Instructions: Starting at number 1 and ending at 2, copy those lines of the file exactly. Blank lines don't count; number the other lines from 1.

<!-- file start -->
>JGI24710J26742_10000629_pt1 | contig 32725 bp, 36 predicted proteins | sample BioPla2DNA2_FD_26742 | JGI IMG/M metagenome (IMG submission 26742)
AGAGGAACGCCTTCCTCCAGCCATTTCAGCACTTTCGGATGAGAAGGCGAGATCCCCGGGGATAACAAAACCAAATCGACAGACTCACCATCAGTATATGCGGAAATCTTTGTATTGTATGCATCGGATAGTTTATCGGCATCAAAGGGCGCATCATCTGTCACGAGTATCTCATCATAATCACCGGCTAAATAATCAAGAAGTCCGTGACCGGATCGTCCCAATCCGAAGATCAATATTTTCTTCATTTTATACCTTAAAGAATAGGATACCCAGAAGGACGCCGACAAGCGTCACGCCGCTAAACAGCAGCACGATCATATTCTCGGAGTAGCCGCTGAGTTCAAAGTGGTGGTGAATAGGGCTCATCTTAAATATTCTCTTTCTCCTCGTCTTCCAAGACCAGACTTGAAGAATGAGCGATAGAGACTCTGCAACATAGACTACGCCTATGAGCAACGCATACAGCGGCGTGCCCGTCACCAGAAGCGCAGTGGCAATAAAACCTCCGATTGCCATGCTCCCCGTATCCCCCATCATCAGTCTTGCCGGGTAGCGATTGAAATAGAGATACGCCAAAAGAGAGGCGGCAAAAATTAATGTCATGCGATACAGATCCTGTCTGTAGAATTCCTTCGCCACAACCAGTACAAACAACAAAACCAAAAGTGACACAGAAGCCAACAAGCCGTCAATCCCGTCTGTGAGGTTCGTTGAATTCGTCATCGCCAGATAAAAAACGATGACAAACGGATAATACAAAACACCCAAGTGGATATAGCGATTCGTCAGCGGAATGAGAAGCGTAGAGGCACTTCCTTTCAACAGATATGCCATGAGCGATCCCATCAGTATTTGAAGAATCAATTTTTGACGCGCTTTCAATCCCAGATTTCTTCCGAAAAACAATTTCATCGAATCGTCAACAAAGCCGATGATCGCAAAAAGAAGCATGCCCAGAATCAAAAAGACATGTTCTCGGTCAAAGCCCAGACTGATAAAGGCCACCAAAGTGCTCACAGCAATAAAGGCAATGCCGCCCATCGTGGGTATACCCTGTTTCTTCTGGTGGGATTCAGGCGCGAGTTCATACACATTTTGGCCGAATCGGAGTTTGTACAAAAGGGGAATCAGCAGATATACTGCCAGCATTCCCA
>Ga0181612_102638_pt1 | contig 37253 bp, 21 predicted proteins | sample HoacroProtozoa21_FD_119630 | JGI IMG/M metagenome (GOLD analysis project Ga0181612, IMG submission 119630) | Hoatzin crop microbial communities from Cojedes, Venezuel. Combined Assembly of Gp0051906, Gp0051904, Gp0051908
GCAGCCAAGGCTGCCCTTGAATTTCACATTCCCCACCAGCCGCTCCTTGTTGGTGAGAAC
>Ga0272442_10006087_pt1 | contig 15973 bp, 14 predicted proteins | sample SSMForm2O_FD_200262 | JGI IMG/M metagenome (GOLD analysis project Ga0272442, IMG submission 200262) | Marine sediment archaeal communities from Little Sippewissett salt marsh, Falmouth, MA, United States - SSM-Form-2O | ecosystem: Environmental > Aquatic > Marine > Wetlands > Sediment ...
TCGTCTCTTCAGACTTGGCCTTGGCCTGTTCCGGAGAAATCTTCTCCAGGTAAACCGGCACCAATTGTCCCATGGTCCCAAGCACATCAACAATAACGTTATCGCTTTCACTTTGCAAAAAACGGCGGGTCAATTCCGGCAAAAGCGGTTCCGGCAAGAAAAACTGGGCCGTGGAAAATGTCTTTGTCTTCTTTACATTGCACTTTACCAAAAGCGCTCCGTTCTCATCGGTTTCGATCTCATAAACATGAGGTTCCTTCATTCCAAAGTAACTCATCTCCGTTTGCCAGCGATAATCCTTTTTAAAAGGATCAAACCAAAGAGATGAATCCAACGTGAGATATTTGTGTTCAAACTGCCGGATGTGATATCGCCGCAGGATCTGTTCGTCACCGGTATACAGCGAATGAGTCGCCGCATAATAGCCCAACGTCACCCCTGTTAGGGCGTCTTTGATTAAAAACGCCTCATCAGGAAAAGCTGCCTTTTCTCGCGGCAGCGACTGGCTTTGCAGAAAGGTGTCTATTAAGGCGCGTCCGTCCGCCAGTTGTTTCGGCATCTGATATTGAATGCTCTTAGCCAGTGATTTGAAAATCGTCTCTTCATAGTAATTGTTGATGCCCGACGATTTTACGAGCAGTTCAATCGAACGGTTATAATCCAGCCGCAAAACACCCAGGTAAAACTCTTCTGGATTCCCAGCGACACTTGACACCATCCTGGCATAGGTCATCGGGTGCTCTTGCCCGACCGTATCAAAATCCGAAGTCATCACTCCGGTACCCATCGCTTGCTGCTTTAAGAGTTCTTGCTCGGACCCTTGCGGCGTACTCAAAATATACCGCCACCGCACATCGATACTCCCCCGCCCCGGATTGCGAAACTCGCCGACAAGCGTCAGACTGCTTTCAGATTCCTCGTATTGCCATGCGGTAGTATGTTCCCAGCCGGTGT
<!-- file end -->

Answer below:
>JGI24710J26742_10000629_pt1 | contig 32725 bp, 36 predicted proteins | sample BioPla2DNA2_FD_26742 | JGI IMG/M metagenome (IMG submission 26742)
AGAGGAACGCCTTCCTCCAGCCATTTCAGCACTTTCGGATGAGAAGGCGAGATCCCCGGGGATAACAAAACCAAATCGACAGACTCACCATCAGTATATGCGGAAATCTTTGTATTGTATGCATCGGATAGTTTATCGGCATCAAAGGGCGCATCATCTGTCACGAGTATCTCATCATAATCACCGGCTAAATAATCAAGAAGTCCGTGACCGGATCGTCCCAATCCGAAGATCAATATTTTCTTCATTTTATACCTTAAAGAATAGGATACCCAGAAGGACGCCGACAAGCGTCACGCCGCTAAACAGCAGCACGATCATATTCTCGGAGTAGCCGCTGAGTTCAAAGTGGTGGTGAATAGGGCTCATCTTAAATATTCTCTTTCTCCTCGTCTTCCAAGACCAGACTTGAAGAATGAGCGATAGAGACTCTGCAACATAGACTACGCCTATGAGCAACGCATACAGCGGCGTGCCCGTCACCAGAAGCGCAGTGGCAATAAAACCTCCGATTGCCATGCTCCCCGTATCCCCCATCATCAGTCTTGCCGGGTAGCGATTGAAATAGAGATACGCCAAAAGAGAGGCGGCAAAAATTAATGTCATGCGATACAGATCCTGTCTGTAGAATTCCTTCGCCACAACCAGTACAAACAACAAAACCAAAAGTGACACAGAAGCCAACAAGCCGTCAATCCCGTCTGTGAGGTTCGTTGAATTCGTCATCGCCAGATAAAAAACGATGACAAACGGATAATACAAAACACCCAAGTGGATATAGCGATTCGTCAGCGGAATGAGAAGCGTAGAGGCACTTCCTTTCAACAGATATGCCATGAGCGATCCCATCAGTATTTGAAGAATCAATTTTTGACGCGCTTTCAATCCCAGATTTCTTCCGAAAAACAATTTCATCGAATCGTCAACAAAGCCGATGATCGCAAAAAGAAGCATGCCCAGAATCAAAAAGACATGTTCTCGGTCAAAGCCCAGACTGATAAAGGCCACCAAAGTGCTCACAGCAATAAAGGCAATGCCGCCCATCGTGGGTATACCCTGTTTCTTCTGGTGGGATTCAGGCGCGAGTTCATACACATTTTGGCCGAATCGGAGTTTGTACAAAAGGGGAATCAGCAGATATACTGCCAGCATTCCCA